Bilum Project Opens Doors For Mothers

The village of Vagiput, in East Sepik Province, first made headlines when Team PNG proudly displayed their bilums at the Birmingham 2022 Commonwealth Games.

Designed by chief weaver, Annemarie Kamba, the “Miat Jiki Karu” bilums were a sight to behold as 40 of them hit the international stage, slung over the shoulders of PNG athletes during the opening ceremony.

The bilum project, which started at Vagiput, the home of Dr Preston Karue, has now been extended to two more villages of Wereman and Yanget, in the Burui-Kunai LLG.

Dr Karue, who is volunteering his time and resources to simply help his people, told this newsroom that over 100 accounts have been opened by the bilum mamas of Wosera-Gawi using their own mobile phones.

“100 mobile phones purchased from Digicel, 100 bank accounts issued, we’ve also had a number of menstrual hygiene kits that were donated for the girls,” he said.

The women were also supposed to undergo a financial literacy training, but this has been deferred to September pending the availability of a trainer.

Dr Karue further acknowledged Digicel’s donation of two 40-port solar charging stations for the bilum mamas.

“Without the Digicel solar chargers, there is no way we would have opened the bank accounts for these 100 women,” he stated.

“Even if you run a genset, how many power ports are you going to be charging the phones with at the same time?

“We also got the women to open bank accounts because all their payments are being done into their bank accounts.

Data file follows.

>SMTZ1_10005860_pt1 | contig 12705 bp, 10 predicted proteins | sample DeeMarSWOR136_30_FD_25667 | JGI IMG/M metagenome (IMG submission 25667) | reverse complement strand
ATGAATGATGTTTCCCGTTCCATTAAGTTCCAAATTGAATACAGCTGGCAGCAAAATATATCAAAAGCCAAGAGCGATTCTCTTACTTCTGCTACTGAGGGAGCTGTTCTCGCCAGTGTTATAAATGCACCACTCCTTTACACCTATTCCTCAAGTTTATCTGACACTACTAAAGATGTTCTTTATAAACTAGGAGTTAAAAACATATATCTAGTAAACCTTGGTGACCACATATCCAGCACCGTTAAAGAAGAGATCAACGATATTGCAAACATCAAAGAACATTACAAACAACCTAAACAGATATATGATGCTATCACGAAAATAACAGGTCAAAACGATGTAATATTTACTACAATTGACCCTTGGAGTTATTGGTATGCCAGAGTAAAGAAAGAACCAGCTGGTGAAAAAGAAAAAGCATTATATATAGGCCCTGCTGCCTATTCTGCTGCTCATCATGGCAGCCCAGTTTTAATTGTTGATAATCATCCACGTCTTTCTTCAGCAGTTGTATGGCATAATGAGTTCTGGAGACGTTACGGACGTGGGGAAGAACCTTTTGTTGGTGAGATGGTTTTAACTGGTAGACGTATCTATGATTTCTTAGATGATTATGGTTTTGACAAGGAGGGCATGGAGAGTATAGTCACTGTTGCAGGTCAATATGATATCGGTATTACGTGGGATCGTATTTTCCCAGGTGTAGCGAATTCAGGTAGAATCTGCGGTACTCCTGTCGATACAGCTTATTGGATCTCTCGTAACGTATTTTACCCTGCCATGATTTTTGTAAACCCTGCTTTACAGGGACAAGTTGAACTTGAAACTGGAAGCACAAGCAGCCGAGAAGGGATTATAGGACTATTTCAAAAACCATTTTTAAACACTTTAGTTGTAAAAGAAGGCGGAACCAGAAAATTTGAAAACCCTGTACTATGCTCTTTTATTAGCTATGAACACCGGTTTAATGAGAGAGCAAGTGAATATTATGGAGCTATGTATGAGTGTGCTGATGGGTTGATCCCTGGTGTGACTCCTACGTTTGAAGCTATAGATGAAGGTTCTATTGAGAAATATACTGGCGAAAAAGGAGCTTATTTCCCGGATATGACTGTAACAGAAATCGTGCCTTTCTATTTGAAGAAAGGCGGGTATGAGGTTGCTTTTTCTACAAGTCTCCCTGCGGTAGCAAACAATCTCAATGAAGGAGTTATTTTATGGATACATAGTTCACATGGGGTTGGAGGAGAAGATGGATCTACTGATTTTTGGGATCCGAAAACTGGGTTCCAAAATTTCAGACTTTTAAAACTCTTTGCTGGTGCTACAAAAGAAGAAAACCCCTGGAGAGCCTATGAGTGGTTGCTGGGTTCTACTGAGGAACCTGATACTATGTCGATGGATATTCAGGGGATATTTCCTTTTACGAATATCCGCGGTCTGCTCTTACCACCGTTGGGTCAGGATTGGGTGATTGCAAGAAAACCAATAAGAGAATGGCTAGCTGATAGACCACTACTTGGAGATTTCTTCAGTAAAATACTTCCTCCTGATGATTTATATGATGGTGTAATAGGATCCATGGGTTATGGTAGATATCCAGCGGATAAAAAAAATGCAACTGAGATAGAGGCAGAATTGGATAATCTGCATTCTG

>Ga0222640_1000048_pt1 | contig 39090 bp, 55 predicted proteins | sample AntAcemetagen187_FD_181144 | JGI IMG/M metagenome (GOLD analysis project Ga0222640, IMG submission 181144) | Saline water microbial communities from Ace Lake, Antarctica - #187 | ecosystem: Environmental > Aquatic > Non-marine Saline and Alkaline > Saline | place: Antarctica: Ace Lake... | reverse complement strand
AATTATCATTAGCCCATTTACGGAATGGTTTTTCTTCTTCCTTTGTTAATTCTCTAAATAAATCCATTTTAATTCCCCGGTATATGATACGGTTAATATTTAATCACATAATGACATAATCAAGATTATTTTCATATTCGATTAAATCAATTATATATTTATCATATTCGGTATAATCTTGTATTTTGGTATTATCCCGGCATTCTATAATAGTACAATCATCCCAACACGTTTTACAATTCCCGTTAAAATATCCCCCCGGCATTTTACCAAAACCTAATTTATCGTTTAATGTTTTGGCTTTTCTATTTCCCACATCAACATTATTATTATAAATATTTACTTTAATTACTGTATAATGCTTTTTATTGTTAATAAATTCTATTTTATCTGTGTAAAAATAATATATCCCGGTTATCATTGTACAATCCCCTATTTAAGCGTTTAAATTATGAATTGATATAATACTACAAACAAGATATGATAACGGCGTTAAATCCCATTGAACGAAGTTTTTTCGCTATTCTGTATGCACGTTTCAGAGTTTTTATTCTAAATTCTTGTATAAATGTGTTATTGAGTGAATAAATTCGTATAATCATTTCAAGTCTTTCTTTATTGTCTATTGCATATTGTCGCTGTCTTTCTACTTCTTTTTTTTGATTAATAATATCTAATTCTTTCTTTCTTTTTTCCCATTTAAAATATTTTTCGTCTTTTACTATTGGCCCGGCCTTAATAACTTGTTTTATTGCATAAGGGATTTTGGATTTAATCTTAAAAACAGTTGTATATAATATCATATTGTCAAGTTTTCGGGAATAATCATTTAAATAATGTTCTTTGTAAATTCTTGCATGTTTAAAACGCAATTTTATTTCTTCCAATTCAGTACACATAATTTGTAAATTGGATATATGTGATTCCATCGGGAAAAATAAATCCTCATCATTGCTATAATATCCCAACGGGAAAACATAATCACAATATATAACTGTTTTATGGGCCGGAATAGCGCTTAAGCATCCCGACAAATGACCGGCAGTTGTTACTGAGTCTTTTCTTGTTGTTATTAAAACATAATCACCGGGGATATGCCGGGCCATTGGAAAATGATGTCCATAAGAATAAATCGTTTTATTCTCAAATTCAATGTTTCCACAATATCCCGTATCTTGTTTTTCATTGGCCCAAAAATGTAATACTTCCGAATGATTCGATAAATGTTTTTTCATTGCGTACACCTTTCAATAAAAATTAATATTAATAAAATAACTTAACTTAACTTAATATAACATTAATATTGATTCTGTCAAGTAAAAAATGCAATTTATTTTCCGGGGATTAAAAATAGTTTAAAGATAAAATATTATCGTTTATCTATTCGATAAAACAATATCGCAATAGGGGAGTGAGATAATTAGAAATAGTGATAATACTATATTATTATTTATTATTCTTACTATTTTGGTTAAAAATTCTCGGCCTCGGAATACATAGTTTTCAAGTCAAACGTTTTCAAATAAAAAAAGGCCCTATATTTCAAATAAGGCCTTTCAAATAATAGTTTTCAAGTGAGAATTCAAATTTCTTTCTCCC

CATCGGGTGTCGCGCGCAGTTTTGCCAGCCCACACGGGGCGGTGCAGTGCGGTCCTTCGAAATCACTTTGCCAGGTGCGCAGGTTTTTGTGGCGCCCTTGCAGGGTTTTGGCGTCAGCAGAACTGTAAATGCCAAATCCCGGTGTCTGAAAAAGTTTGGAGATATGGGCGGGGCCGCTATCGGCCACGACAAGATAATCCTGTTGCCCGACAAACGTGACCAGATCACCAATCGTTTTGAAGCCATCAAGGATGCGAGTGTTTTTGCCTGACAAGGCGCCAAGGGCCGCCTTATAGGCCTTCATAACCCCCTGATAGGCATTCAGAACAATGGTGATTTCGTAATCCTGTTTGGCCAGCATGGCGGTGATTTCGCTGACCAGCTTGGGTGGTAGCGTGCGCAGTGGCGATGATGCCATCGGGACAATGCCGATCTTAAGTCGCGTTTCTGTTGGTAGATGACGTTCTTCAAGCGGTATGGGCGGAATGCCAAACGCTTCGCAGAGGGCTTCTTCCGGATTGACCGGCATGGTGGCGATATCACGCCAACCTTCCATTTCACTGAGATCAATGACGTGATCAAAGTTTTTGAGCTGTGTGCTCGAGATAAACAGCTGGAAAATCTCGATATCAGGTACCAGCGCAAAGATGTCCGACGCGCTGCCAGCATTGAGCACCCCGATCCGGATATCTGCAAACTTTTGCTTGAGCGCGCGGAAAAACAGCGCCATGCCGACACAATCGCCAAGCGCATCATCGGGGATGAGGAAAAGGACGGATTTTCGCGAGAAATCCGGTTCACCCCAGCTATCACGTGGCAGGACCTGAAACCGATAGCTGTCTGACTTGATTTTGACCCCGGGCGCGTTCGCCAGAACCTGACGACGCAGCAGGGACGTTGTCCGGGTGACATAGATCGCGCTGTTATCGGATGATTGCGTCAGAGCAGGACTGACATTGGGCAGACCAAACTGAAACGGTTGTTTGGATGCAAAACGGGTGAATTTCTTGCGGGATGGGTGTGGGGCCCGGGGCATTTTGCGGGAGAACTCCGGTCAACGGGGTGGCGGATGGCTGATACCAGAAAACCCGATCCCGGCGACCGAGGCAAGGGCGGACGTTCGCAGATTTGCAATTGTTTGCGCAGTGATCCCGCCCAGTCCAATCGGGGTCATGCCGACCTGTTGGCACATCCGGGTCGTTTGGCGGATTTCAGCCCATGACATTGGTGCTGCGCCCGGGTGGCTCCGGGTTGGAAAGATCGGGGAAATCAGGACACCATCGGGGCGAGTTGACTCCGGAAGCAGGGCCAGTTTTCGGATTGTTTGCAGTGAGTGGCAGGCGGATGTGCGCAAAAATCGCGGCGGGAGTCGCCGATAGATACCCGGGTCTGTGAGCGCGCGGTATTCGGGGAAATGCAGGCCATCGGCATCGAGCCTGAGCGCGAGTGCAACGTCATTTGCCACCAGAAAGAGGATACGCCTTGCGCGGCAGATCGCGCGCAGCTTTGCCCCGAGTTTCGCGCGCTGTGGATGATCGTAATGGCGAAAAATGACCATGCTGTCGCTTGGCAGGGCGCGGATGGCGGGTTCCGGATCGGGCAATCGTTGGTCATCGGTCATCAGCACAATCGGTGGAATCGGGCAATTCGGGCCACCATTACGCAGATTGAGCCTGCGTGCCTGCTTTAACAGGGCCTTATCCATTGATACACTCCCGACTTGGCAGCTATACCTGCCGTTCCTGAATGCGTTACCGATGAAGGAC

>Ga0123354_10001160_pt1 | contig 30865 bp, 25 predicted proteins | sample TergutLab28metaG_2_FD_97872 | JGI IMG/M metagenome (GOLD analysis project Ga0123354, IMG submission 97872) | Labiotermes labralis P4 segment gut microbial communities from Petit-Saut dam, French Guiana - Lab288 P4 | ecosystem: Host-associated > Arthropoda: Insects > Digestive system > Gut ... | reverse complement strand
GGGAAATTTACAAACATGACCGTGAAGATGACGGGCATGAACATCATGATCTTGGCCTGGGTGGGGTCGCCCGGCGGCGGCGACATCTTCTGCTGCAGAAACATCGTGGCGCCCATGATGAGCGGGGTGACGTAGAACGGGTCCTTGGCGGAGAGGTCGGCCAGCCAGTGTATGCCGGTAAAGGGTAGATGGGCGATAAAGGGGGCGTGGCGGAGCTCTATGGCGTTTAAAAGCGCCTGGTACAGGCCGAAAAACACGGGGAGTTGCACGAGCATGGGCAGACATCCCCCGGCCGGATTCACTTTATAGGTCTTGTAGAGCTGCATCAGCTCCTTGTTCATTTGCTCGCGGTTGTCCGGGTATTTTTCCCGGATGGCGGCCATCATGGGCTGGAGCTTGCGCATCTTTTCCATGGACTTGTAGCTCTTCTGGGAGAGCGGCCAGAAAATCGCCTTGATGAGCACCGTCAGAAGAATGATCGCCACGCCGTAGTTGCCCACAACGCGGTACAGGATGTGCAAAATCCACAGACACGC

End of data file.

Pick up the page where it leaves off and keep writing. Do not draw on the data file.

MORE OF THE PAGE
“We were able to charge all the women’s phones so we could do transactions to their phones; we’re doing both deposits and withdrawals.

“It’s like an actual banking service.”

Dr Karue said they are working in partnership with Digicel and MiBank, where the latter is assisting with the opening of bank accounts.

“It’s only because we had those solar charging stations that we were able to charge the card machine because we’re also issuing bank cards in the village.”

He highlighted that 90 to 95 percent of these women have never possessed a mobile phone, let alone a bank account.

“We had to teach them very basic functions, like entering a flex card or checking their balance using *120#.

“The really good thing about opening the bank account and issuing mobile phones is the learning and exposure for these women.”

A local business, called Marlow Trading has been helping with the registration of SIM cards, as they have been trained by Digicel PNG.

Marlow Trading has also undergone training with MiBank to open bank accounts.

“We now have the capacity in the village to register SIM cards, issue phones and open bank accounts.

“Once you do that in every community, people won’t have to come out.”

Dr Karue aims for a “cashless LLG”, saying they are building a model that they hope can be duplicated across the nation, considering most of the country’s rural areas are inaccessible.

“For them, it’s really hard to earn money. They only make sago or buai markets, where they earn K7 in a week or two,” he explained.

“Part of the impact of the bilum project, we’ve helped a couple of kids with their school fees already.

“The community has generated revenue now so they have money to support projects like project fees, school fees or clothes; meet all their basic needs.

“Many of them are really happy.”

Carmella Gware